Add your timezone, keyboard layout and configure the default user account with a computer name, username and password you’re going to recognise and remember. Hit Continue and watch Ubuntu install, remembering to take the USB stick out when it’s finished and booting into the OS for the first time. Next it’s time to install Amahi, which we will be doing using the terminal.
Note: Amahi cannot be uninstalled, which means in order to get back to a clean Ubuntu you will need to format and install the OS again. As previously mentioned, a fresh install of Ubuntu before installing Amahi is required.
At some point you will be prompted for your “install code”. To get an install code go to Amahi.org and register an account. You will be asked for your network gateway IP (your router’s address, commonly 192.168.0.1) and the fixed internal IP address of your HDA (that’s the server you’re installing Amahi on). You should setup a fixed address within your router, the process will differ depending on the manufacturer but a simple search should help you out. Amahi recommends you turn off DHCP (automatic IP assignment) on your router, but it’s not always necessary and in my case I left it on with no problems.
Next you will be asked to set up your local DNS domain, which is a domain that you can use internally within your network to access the server. Choose something short, unique and not the same as any site you wish to access. I chose “server.hda” but feel free to make up your own.
Finally click on the Create your HDA profile button, and make a note of your install code.
Before installing Amahi you will need to connect Ubuntu to your network, either using an Ethernet cable or good old Wi-Fi. Resist the urge to download your favourite browsers, codecs and other add-ons or updating Ubuntu just yet. Once connected, click the Ubuntu logo or hit your Windows key and type “terminal” followed by enter to launch the command line interface then type the following:
This will download the Amahi setup files, then start the install by typing:
At this point you will need to enter your install code, which you created earlier, followed by your server’s admin password.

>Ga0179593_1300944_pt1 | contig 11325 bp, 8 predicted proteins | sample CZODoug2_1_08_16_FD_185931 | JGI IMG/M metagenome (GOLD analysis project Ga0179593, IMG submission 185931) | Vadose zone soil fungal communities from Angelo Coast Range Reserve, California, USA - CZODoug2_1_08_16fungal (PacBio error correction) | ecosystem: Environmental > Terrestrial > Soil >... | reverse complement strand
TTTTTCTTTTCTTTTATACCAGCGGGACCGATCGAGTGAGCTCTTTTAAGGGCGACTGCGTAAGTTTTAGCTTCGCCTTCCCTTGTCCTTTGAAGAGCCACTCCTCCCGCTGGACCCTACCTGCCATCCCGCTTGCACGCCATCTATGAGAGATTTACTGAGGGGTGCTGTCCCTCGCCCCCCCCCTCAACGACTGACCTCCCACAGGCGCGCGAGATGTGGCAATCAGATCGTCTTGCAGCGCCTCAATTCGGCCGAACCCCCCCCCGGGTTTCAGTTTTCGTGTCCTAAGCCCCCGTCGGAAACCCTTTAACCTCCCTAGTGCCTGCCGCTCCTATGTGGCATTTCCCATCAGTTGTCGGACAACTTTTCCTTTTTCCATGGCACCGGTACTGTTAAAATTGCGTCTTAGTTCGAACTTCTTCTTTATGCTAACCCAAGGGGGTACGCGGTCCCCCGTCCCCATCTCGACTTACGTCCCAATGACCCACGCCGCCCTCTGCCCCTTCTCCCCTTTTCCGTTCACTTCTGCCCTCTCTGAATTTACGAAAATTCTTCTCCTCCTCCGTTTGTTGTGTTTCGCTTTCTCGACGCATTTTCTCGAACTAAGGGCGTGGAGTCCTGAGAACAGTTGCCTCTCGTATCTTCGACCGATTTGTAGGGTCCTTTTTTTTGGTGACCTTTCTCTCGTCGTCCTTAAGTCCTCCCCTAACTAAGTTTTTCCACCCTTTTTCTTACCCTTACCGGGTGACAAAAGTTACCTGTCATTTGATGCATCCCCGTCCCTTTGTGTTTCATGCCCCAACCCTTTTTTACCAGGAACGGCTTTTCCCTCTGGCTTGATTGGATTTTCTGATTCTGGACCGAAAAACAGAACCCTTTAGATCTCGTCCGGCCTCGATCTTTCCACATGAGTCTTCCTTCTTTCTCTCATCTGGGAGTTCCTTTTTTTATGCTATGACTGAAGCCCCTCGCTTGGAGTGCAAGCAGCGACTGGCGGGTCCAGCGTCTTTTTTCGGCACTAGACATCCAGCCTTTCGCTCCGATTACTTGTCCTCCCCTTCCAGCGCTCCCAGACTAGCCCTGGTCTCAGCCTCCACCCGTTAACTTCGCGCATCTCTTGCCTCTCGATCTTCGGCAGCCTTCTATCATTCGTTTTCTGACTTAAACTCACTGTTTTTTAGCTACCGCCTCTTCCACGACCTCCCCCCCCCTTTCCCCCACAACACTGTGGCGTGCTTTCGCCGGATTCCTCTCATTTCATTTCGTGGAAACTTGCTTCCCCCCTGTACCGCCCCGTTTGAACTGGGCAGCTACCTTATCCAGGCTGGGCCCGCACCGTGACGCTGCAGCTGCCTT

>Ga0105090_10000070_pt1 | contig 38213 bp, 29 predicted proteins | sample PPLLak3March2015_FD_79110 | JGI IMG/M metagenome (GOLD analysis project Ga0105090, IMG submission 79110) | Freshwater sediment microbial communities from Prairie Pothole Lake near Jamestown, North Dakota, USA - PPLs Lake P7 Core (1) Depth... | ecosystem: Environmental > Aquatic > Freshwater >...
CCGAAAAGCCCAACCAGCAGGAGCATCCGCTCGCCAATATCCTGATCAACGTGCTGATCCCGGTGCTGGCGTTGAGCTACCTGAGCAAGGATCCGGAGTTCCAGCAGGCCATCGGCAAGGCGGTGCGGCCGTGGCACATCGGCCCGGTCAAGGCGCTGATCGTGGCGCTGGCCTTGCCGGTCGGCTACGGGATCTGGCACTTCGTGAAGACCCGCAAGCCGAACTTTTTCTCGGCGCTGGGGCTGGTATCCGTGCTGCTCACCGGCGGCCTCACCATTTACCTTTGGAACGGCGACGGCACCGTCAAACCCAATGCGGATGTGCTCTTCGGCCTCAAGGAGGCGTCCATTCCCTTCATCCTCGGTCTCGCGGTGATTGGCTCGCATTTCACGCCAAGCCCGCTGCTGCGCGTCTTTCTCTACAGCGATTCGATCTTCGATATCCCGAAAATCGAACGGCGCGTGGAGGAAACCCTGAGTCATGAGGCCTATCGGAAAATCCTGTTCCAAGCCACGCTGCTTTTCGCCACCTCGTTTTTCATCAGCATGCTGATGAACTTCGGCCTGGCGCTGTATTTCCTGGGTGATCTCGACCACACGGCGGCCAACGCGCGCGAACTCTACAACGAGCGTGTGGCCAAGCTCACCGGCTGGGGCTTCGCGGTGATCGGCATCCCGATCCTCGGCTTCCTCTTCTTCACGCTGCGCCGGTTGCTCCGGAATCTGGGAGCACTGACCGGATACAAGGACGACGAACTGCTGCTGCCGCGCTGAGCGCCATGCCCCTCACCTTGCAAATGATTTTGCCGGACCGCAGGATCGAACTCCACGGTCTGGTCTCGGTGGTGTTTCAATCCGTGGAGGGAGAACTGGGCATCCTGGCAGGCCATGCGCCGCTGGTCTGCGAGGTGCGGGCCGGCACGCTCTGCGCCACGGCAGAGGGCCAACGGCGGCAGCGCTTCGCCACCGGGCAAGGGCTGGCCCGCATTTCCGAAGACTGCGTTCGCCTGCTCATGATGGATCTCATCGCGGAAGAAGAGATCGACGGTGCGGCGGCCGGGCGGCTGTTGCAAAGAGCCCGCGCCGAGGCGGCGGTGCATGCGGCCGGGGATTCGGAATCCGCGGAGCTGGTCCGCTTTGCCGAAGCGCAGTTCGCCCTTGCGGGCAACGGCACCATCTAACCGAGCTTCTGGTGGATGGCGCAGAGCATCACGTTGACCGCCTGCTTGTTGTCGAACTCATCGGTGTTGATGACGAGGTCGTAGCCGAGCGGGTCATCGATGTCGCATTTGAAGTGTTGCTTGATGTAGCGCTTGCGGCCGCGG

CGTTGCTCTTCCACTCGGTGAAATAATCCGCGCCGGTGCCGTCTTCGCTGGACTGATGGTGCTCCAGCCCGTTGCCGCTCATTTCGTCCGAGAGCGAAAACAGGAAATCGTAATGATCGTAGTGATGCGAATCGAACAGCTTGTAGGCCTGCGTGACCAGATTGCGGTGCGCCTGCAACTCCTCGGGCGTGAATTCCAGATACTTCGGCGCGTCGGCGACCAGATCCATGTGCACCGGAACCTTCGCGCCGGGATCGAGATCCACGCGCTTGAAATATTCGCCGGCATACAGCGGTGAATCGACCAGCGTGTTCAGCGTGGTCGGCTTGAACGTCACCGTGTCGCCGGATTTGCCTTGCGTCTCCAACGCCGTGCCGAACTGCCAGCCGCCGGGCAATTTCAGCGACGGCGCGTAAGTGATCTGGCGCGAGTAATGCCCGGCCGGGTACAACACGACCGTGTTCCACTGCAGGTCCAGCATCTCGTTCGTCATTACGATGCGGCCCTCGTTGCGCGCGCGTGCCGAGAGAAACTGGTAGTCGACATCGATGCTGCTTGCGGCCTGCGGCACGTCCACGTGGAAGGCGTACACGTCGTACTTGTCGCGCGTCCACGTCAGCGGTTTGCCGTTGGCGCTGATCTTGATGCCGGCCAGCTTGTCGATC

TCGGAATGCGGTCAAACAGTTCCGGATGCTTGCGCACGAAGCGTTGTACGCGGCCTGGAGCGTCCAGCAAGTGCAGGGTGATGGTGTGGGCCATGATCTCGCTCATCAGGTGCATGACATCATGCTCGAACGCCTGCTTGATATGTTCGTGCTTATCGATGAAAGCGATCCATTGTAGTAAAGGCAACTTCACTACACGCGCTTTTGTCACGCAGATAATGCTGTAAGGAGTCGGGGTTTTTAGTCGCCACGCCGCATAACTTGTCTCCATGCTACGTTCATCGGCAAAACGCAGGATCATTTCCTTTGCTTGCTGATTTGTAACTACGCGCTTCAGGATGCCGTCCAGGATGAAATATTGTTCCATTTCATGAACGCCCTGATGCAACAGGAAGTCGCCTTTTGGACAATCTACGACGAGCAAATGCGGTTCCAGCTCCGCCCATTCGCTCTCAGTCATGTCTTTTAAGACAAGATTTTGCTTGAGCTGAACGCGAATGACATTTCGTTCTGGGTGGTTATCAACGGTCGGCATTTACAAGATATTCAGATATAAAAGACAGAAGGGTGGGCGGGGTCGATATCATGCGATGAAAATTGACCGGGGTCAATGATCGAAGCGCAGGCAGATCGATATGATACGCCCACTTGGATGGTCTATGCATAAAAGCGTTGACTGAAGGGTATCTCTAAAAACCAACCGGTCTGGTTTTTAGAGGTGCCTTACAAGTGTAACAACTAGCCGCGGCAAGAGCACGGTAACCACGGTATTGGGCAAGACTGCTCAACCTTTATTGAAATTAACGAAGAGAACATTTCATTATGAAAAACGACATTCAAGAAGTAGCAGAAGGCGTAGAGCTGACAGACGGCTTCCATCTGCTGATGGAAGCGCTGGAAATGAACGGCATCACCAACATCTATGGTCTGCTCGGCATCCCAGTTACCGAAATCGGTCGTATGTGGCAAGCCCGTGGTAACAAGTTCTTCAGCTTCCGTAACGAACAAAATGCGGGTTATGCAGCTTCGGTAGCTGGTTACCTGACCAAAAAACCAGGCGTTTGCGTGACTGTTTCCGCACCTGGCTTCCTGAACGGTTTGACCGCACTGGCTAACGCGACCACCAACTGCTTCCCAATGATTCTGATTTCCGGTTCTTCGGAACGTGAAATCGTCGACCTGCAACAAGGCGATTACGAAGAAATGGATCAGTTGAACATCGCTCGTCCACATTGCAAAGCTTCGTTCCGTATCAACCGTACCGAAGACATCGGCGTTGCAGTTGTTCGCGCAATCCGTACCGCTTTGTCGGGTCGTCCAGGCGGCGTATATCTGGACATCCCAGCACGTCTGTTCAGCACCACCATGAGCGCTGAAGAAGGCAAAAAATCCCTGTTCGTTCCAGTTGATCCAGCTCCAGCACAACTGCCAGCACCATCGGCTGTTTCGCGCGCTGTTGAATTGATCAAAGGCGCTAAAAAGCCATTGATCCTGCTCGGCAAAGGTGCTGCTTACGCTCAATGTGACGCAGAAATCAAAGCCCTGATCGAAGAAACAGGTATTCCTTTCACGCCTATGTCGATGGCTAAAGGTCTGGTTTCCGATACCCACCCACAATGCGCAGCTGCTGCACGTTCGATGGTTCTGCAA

Now you can sit back and watch Amahi install, which can take a while. There’s lots to install including the server software, MySQL, storage pooling, Samba and HTTP servers and more. Now might be a good time to adjust my power preferences so my new server didn’t switch itself off when left unattended or (if you’re using a laptop) when you close the lid.
Once your installation has finished, you will need to reboot as per the instructions in the Terminal window (that’s the button in the upper right corner, in case you haven’t used Ubuntu before).
Make sure you’re connecting using your default network device, “eth0” which is likely to be your Ethernet port. Disable all wireless settings and double check your network settings to ensure the static IP, MAC address and so on match up. I spent a long time troubleshooting my server only to find out it was down to the fact that wireless was still enabled and causing issues.
Upon restarting you will notice two new icons on your desktop. Double click Amahi Dashboard to launch the web-based setup within Firefox. Login using the username and password you created when you installed Ubuntu, no other password or user combination will work. From here on out you’re free to manage Amahi, set up users, shares and install apps.
Your server should be visible on the network already, if not consult the following resources for further help:
Also be sure to check out these articles about adding apps, shares and other actions with Amahi:
- Adding a Hard Drive To Your Amahi Home Server (Fedora)
- Setting Up File Duplications, Greyhole & Apps
Have you got a home server? Did you use Amahi? Any favourite apps? Add your thoughts in the comments, below.